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#68
Pedovore

The word “Pedovore” means, the people who eat the bodies of young children, being the words of pedophile combined with carnivore.

A video which is now rumored to be available on the dark web, reportedly shows the pedovores Hillary Clinton and Huma Abedin with an underage teenage girl.
 

Goldhedge

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#69
Not exactly the 'word of the day' but listen to the first 4 minutes of Lionel and his word choices.

He's a master at wordiness.

 

newmisty

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#70
 

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#72
panache
pəˈnäSH

Flamboyant manner, energetic confidence; reckless courage; dash; verve

From Middle French pennache. The literal translation is a plume of feathers, such as is worn on a hat or a helmet;
 

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#73
obstreperous

noisy and difficult to control.

synonyms: unruly, unmanageable, disorderly, undisciplined, uncontrollable, rowdy, disruptive, truculent, difficult, refractory, rebellious, mutinous, riotous, out of control, wild, turbulent, uproarious, boisterous

thanks walter
BF
 

Goldhedge

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#74
antidisestablishmentarianism

[an-tee-dis-uh-stab-lish-muh n-tair-ee-uh-niz-uh m, an-tahy-]
Word Origin
noun
  1. opposition to the withdrawal of state support or recognition from an established church,especially the Anglican Church in 19th-century England.
Word Origin and History for antidisestablishmentarianism
n.
"opposition to disestablishment of the Church of England," 1838, said by Weekley to be firstrecorded in Gladstone's "Church and State," from dis- + establishment in the sense of "theecclesiastical system established by law; the Church of England" (1731). Hence,establishmentarianism "the principle of a state church," and disestablish (1590s) "to deprive (a church) of especial state patronage and support" (first used specifically of Christian churches in 1806), which are married in this word. Rarely used at all now except in examples of the longestwords, amongst which it has been counted at least since 1901.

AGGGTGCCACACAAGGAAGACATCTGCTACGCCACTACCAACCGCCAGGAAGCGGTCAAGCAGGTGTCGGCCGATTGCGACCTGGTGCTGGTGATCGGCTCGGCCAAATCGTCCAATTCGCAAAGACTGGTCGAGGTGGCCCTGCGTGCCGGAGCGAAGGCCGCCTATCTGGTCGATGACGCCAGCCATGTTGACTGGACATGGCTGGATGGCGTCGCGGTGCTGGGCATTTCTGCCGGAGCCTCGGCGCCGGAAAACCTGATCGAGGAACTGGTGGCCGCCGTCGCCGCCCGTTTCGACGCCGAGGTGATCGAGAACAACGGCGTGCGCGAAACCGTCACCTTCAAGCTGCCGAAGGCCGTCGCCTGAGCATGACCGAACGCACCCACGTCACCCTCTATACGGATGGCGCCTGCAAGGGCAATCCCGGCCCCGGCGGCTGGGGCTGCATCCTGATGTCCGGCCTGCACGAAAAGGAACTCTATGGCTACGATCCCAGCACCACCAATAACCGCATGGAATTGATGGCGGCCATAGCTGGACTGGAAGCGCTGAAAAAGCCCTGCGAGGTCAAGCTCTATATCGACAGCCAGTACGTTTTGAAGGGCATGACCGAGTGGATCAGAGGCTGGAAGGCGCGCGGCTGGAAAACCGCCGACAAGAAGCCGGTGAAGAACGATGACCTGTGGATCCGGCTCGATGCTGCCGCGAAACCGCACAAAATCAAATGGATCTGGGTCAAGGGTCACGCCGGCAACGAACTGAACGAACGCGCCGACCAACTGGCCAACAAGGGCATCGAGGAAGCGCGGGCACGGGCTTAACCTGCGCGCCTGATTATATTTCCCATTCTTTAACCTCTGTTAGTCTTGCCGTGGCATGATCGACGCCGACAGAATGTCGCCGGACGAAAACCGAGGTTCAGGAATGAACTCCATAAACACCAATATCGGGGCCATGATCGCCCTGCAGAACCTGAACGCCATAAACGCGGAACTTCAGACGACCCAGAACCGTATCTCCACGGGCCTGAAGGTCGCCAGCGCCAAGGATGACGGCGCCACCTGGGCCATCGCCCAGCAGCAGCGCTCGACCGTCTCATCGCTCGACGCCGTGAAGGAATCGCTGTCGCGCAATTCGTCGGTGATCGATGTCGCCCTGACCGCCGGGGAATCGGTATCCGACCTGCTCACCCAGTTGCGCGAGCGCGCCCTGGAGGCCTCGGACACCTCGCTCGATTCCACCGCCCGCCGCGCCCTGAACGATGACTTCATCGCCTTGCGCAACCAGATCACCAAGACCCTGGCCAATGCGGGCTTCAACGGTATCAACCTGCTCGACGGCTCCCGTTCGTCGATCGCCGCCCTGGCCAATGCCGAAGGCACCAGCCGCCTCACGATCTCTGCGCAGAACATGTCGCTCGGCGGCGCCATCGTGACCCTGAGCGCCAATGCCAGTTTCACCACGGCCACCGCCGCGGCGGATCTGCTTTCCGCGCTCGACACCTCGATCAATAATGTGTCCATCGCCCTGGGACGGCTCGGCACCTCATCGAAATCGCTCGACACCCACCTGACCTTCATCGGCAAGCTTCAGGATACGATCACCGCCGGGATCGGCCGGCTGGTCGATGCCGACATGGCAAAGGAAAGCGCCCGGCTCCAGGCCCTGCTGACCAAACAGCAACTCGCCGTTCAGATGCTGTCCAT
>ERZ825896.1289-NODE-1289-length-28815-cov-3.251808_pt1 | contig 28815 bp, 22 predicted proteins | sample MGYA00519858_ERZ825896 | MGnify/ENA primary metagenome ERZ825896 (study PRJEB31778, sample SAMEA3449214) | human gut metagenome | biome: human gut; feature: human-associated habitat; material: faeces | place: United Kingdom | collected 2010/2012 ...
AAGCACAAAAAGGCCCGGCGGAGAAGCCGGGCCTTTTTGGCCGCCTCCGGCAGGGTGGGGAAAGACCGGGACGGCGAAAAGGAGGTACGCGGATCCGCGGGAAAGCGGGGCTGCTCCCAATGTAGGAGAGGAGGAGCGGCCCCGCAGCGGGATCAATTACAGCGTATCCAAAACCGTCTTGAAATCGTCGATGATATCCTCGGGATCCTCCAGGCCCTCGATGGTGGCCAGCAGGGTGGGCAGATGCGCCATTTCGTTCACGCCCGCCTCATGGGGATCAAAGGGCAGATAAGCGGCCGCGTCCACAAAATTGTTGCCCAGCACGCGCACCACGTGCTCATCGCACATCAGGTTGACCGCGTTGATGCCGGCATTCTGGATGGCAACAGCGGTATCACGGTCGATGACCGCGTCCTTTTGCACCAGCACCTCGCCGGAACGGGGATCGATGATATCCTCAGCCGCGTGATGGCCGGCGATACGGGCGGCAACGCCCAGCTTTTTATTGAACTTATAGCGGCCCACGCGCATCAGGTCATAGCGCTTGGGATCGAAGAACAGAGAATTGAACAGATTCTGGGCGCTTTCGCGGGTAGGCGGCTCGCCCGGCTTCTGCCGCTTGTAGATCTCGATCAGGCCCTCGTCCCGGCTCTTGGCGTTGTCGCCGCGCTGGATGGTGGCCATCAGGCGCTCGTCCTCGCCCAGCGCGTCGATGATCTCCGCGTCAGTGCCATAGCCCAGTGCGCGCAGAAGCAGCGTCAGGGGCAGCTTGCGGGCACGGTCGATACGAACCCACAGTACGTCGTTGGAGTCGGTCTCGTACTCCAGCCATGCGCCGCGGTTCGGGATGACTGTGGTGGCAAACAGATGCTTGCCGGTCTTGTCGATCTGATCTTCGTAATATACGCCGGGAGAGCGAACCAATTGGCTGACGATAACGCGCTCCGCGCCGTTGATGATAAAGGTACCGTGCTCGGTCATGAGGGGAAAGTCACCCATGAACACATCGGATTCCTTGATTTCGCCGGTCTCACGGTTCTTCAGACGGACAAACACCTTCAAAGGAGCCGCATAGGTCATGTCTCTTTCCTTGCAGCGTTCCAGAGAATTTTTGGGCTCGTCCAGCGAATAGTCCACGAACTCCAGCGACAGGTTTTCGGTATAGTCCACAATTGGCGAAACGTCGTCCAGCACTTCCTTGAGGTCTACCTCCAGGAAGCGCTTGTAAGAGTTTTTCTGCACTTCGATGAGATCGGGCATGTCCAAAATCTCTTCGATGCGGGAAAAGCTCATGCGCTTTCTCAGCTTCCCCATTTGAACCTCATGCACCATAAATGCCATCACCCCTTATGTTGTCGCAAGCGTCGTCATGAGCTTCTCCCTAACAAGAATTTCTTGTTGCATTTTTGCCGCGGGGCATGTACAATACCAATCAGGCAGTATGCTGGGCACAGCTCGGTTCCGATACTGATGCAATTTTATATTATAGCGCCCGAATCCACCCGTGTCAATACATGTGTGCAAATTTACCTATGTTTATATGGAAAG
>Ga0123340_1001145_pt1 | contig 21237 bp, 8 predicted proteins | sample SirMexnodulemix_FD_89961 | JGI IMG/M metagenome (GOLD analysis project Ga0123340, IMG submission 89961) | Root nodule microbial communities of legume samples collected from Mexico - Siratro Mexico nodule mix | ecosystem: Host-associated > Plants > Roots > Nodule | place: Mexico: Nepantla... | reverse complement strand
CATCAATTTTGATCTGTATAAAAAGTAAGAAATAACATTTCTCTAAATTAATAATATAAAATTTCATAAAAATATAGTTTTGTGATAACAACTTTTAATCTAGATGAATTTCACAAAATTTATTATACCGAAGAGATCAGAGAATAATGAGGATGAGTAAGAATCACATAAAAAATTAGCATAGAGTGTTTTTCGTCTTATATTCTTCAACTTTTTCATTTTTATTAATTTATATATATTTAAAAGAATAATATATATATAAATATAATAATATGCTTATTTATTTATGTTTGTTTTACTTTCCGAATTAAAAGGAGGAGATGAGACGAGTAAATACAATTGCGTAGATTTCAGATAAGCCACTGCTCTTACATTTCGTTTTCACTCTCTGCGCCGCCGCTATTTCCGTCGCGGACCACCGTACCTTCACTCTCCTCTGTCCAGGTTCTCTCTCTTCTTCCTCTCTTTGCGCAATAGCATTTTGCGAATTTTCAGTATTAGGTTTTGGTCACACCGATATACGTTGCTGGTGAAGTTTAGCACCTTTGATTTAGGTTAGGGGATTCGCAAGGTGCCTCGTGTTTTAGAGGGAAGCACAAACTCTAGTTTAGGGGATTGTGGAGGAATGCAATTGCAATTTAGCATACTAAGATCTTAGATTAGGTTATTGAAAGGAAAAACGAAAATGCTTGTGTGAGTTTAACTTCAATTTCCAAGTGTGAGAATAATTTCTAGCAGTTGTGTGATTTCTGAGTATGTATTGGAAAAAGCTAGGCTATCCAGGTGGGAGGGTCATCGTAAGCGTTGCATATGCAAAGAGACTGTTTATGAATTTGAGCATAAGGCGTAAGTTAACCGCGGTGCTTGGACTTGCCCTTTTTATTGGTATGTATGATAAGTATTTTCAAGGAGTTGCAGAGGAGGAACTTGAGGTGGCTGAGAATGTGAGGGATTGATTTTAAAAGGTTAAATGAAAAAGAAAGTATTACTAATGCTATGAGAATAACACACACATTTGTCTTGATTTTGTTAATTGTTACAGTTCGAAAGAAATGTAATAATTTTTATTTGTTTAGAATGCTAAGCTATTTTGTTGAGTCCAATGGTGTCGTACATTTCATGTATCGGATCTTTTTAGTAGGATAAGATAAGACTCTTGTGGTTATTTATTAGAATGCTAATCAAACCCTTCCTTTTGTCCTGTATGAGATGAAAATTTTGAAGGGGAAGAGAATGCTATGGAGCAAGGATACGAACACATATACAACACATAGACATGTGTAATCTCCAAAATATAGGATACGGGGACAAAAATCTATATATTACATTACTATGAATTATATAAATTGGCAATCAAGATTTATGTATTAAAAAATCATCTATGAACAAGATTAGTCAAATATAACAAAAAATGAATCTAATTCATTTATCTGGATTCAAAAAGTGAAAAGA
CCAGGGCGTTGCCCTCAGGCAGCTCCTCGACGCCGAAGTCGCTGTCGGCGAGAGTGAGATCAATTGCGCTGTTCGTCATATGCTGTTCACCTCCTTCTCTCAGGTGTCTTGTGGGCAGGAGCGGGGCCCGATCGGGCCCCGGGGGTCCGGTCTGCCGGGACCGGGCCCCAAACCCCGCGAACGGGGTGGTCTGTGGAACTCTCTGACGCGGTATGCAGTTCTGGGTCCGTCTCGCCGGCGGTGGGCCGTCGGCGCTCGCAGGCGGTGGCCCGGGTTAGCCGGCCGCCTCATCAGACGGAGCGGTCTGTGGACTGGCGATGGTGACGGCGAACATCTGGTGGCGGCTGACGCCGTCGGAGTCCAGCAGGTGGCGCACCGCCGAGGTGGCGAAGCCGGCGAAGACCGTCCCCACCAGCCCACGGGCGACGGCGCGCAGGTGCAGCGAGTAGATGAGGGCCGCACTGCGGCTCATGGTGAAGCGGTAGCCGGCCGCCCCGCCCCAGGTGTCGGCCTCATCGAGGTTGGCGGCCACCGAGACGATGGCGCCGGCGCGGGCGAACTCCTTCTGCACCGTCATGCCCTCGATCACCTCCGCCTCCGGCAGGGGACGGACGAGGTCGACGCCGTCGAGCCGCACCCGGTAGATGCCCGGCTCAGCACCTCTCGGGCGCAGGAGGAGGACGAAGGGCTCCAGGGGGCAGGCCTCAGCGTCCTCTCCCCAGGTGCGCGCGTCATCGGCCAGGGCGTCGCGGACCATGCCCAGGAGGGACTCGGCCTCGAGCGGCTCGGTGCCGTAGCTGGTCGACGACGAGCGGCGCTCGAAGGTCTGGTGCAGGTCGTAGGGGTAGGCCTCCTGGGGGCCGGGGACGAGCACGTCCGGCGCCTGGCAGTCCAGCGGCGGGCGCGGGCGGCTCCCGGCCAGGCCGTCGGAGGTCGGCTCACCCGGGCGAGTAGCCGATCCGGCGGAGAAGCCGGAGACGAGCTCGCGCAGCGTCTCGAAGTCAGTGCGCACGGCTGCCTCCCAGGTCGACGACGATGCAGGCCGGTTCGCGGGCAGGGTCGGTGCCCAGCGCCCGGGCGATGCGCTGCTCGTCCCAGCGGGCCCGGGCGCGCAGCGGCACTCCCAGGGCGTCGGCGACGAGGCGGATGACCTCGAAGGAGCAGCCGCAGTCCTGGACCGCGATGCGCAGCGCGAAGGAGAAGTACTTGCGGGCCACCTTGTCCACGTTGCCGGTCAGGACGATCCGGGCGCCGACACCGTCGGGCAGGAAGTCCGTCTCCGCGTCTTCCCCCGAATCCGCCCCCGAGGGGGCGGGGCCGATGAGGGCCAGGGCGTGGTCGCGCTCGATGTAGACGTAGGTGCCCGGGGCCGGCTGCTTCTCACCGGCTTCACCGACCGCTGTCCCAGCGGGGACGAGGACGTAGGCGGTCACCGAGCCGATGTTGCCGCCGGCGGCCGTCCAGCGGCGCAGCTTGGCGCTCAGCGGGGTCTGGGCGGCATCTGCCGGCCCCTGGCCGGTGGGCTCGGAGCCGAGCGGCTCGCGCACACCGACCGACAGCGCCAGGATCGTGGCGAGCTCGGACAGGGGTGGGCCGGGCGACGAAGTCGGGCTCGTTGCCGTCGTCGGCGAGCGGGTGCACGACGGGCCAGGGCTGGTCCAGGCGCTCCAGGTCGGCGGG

Online Etymology Dictionary, © 2010 Douglas Harper
 

arminius

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#75
schadenfreude

scha·den·freu·de (shäd′n-froi′də)
n.
Pleasure derived from the misfortunes of others.

[German : Schaden, damage (from Middle High German schade, from Old High German scado) + Freude, joy (from Middle High German vreude, from Old High German frewida, from frō, happy).]
American Heritage® Dictionary of the English Language, Fifth Edition. Copyright © 2016 by Houghton Mifflin Harcourt Publishing Company. Published by Houghton Mifflin Harcourt Publishing Company. All rights reserved.
 

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#76
We have words ending with -phile for fondness or love, -phobe for fear, and mis- for hate, but I have been unsuccessful in finding a word stem for "disgust". Because sometimes the word I want isn't about hate, and it's not about fear. It's disgust.
 

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#77
Didn't know that one. Gonna have to try & squeeze it into conversation sometime now.
Is GIM2 a panoply of PM's & political views ?
 

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#78
Emulate: match or surpass
Fecundate: to fertilize

Emulate the fecundating rabbit!


HOW EASTER EGGS ARE MADE.jpg
 

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#79
ple·na·ry
ˈplenərē/Submit
adjective
1.
unqualified; absolute.
"crusaders were offered a plenary indulgence by the Pope"
synonyms:unconditional, unlimited, unrestricted, unqualified, absolute, sweeping, comprehensive; plenipotentiary
"the council has plenary powers in this matter"

2.
(of a meeting) to be attended by all participants at a conference or assembly, who otherwise meet in smaller groups.
"a plenary session of the European Parliament"
synonyms:full, complete, entire
"a plenary session of the parliament"


Gleaned from this story:

https://www.wnd.com/2018/09/judge-affirms-wedding-cake-ruling-judgment-is-final/